The question “what is an international crime?” has two aspects. First, it asks us to identify which acts qualify as international crimes. Second, and more fundamentally, it asks us to identify what is distinctive about an international crime – what makes an international crime different from a transnational crime or an ordinary domestic crime.
Considerable disagreement exists concerning the first issue, particularly with regard to whether torture and terrorism should be considered international crimes. But nearly all states, international tribunals, and ICL scholars take the same position concerning the second issue: an act qualifies as an international crime if – and only if – that act is universally criminal under international law. The international-law aspect of the definition distinguishes an international crime from a domestic crime: although some acts that qualify as domestic crimes are universally criminal – murder, for example – their universality derives not from international law, but from the fact that every state in the world has independently decided to criminalize them. The universality aspect of the definition, in turn, distinguishes an international crime from a transnational crime: although a transnational crime such as drug trafficking involves an act that international law deems criminal through a suppression convention, international law does not deem the prohibited act universally criminal, because a suppression convention does not bind states that decline to ratify it.
This definition of an international crime, however, leads to an obvious question: how exactly does an act become universally criminal under international law? Two very different answers are possible – and the goal of this article is to adjudicate between them. The first answer, what I call the “direct criminalization thesis” (DCT), is that certain acts are universally criminal because they are directly criminalized by international law itself, regardless of whether states criminalize them. Nearly every modern ICL scholar takes this position, as does the ILC.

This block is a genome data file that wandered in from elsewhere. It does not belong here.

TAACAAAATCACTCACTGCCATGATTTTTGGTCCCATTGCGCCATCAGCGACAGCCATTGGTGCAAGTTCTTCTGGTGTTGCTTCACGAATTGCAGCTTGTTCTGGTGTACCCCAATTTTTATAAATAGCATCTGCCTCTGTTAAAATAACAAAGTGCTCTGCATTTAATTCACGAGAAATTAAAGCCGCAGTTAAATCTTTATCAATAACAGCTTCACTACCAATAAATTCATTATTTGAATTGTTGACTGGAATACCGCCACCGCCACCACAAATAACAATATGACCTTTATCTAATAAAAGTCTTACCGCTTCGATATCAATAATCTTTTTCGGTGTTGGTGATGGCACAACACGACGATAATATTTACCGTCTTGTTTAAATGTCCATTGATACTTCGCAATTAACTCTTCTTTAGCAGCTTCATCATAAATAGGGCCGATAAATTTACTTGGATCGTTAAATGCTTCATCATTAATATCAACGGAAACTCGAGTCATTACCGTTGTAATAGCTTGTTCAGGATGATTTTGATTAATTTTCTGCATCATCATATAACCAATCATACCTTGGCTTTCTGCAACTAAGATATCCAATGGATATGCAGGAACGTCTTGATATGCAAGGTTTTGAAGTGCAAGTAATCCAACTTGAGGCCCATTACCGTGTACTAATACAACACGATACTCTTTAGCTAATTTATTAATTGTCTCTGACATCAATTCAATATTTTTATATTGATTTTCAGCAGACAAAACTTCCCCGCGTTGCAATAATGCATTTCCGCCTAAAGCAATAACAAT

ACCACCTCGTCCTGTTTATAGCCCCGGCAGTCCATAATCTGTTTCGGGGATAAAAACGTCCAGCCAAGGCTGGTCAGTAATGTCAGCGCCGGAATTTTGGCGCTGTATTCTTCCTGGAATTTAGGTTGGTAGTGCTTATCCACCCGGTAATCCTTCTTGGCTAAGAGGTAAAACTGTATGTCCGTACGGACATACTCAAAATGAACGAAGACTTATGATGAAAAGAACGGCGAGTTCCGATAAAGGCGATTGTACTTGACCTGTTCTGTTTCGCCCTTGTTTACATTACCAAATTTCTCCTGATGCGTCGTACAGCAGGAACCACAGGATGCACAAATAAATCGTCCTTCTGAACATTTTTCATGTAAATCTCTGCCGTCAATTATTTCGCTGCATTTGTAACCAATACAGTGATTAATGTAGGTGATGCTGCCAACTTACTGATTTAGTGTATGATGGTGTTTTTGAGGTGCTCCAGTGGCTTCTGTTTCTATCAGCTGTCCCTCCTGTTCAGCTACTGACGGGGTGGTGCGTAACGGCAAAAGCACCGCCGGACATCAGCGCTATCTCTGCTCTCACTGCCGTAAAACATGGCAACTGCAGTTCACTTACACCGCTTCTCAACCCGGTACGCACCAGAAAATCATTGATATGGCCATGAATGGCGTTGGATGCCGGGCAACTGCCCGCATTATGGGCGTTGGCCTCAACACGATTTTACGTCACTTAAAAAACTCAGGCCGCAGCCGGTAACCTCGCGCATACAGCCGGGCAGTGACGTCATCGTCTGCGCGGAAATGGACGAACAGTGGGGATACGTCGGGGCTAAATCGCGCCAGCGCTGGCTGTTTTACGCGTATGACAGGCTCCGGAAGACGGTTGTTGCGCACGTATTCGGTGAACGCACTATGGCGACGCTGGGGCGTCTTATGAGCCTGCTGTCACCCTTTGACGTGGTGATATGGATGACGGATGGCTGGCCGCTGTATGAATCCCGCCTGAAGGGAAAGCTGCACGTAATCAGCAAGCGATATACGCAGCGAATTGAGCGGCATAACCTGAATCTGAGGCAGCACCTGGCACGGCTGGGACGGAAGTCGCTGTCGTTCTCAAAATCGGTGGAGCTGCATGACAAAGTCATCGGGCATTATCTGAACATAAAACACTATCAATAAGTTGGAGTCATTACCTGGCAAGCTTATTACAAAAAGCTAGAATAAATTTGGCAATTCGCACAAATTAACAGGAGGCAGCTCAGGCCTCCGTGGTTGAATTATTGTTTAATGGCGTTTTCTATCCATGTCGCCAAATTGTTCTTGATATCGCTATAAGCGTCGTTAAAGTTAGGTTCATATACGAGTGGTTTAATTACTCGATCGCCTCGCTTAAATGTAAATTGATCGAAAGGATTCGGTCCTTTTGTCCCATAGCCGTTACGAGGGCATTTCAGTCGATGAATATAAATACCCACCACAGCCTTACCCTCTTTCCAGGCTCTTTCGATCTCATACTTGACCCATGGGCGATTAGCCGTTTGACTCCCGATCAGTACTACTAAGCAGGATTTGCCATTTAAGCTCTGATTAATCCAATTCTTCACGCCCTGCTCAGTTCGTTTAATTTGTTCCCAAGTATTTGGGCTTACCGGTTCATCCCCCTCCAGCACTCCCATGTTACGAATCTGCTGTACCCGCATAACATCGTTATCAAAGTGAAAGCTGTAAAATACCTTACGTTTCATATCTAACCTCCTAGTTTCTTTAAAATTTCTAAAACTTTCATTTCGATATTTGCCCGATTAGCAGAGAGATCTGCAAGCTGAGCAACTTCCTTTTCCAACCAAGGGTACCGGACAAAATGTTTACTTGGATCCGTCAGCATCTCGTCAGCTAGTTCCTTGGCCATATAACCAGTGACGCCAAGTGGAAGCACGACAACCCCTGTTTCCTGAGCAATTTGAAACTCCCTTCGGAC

The second answer, what I call the “national criminalization thesis” (NCT), rejects the idea that international law bypasses domestic law by directly criminalizing particular acts. According to the NCT, certain acts are universally criminal under international law – and thus qualify as true international crimes – because international law obligates every state in the world to criminalize and prosecute them. No modern ICL scholar has taken this approach, although intimations of it date back to Grotius.
Which thesis is correct? This article argues that it depends on whether we adopt a naturalist or positivist approach to international law. Although every international criminal tribunal has insisted that international crimes are positivist, not naturalist, phenomena, no extant theory of positivism – not even so-called “instant custom” – is capable of justifying the idea that certain acts are directly criminalized by international law. On the contrary: if we take positivism seriously, the NCT provides the only coherent explanation of how international law can deem certain acts to be universally criminal. Maintaining fidelity to the DCT, therefore, requires rejecting positivism in favour of naturalism – with all of naturalism’s inherent limitations.
Sunday, September 11, 2016
Heller: What is an International Crime? (A Revisionist History)
Kevin Jon Heller (SOAS, Univ. of London - Law) has posted What is an International Crime? (A Revisionist History). Here's the abstract: